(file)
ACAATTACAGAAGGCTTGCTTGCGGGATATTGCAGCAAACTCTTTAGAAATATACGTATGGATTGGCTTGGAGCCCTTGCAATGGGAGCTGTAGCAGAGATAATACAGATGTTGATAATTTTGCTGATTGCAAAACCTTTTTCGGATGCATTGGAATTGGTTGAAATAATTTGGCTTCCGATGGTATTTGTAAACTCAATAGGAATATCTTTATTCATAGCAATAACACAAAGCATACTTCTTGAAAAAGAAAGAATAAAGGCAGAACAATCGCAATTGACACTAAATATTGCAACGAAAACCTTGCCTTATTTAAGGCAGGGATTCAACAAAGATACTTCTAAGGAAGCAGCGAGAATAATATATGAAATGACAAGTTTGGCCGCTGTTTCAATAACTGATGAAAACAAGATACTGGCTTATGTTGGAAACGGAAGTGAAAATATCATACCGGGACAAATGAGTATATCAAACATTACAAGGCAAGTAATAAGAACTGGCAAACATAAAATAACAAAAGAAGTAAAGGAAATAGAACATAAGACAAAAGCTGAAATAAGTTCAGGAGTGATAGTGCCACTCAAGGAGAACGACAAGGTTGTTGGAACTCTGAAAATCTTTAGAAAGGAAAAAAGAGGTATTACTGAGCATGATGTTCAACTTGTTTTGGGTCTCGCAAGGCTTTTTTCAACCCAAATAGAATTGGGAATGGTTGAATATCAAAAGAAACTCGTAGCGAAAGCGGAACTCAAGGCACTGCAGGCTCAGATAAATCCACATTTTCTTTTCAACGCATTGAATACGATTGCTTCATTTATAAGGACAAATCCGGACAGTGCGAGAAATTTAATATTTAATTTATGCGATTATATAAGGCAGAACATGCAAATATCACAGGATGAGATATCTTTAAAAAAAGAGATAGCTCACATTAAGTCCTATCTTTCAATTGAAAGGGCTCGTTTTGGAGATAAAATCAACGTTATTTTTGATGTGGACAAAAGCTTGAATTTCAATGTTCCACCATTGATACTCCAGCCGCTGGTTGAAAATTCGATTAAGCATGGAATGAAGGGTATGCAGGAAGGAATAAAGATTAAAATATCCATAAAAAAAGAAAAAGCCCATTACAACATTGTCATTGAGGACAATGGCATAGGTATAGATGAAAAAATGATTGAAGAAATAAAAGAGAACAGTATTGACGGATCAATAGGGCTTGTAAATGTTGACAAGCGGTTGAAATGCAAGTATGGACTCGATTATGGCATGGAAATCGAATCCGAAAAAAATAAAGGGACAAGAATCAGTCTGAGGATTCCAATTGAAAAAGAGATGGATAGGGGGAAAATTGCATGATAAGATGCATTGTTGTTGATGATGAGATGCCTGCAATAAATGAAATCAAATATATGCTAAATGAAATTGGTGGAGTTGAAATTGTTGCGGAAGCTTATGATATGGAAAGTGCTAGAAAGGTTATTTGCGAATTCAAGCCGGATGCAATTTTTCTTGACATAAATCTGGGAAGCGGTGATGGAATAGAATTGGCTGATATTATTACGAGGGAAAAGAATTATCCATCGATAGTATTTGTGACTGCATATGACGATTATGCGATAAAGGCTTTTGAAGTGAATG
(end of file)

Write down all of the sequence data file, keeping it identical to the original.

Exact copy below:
ACAATTACAGAAGGCTTGCTTGCGGGATATTGCAGCAAACTCTTTAGAAATATACGTATGGATTGGCTTGGAGCCCTTGCAATGGGAGCTGTAGCAGAGATAATACAGATGTTGATAATTTTGCTGATTGCAAAACCTTTTTCGGATGCATTGGAATTGGTTGAAATAATTTGGCTTCCGATGGTATTTGTAAACTCAATAGGAATATCTTTATTCATAGCAATAACACAAAGCATACTTCTTGAAAAAGAAAGAATAAAGGCAGAACAATCGCAATTGACACTAAATATTGCAACGAAAACCTTGCCTTATTTAAGGCAGGGATTCAACAAAGATACTTCTAAGGAAGCAGCGAGAATAATATATGAAATGACAAGTTTGGCCGCTGTTTCAATAACTGATGAAAACAAGATACTGGCTTATGTTGGAAACGGAAGTGAAAATATCATACCGGGACAAATGAGTATATCAAACATTACAAGGCAAGTAATAAGAACTGGCAAACATAAAATAACAAAAGAAGTAAAGGAAATAGAACATAAGACAAAAGCTGAAATAAGTTCAGGAGTGATAGTGCCACTCAAGGAGAACGACAAGGTTGTTGGAACTCTGAAAATCTTTAGAAAGGAAAAAAGAGGTATTACTGAGCATGATGTTCAACTTGTTTTGGGTCTCGCAAGGCTTTTTTCAACCCAAATAGAATTGGGAATGGTTGAATATCAAAAGAAACTCGTAGCGAAAGCGGAACTCAAGGCACTGCAGGCTCAGATAAATCCACATTTTCTTTTCAACGCATTGAATACGATTGCTTCATTTATAAGGACAAATCCGGACAGTGCGAGAAATTTAATATTTAATTTATGCGATTATATAAGGCAGAACATGCAAATATCACAGGATGAGATATCTTTAAAAAAAGAGATAGCTCACATTAAGTCCTATCTTTCAATTGAAAGGGCTCGTTTTGGAGATAAAATCAACGTTATTTTTGATGTGGACAAAAGCTTGAATTTCAATGTTCCACCATTGATACTCCAGCCGCTGGTTGAAAATTCGATTAAGCATGGAATGAAGGGTATGCAGGAAGGAATAAAGATTAAAATATCCATAAAAAAAGAAAAAGCCCATTACAACATTGTCATTGAGGACAATGGCATAGGTATAGATGAAAAAATGATTGAAGAAATAAAAGAGAACAGTATTGACGGATCAATAGGGCTTGTAAATGTTGACAAGCGGTTGAAATGCAAGTATGGACTCGATTATGGCATGGAAATCGAATCCGAAAAAAATAAAGGGACAAGAATCAGTCTGAGGATTCCAATTGAAAAAGAGATGGATAGGGGGAAAATTGCATGATAAGATGCATTGTTGTTGATGATGAGATGCCTGCAATAAATGAAATCAAATATATGCTAAATGAAATTGGTGGAGTTGAAATTGTTGCGGAAGCTTATGATATGGAAAGTGCTAGAAAGGTTATTTGCGAATTCAAGCCGGATGCAATTTTTCTTGACATAAATCTGGGAAGCGGTGATGGAATAGAATTGGCTGATATTATTACGAGGGAAAAGAATTATCCATCGATAGTATTTGTGACTGCATATGACGATTATGCGATAAAGGCTTTTGAAGTGAATG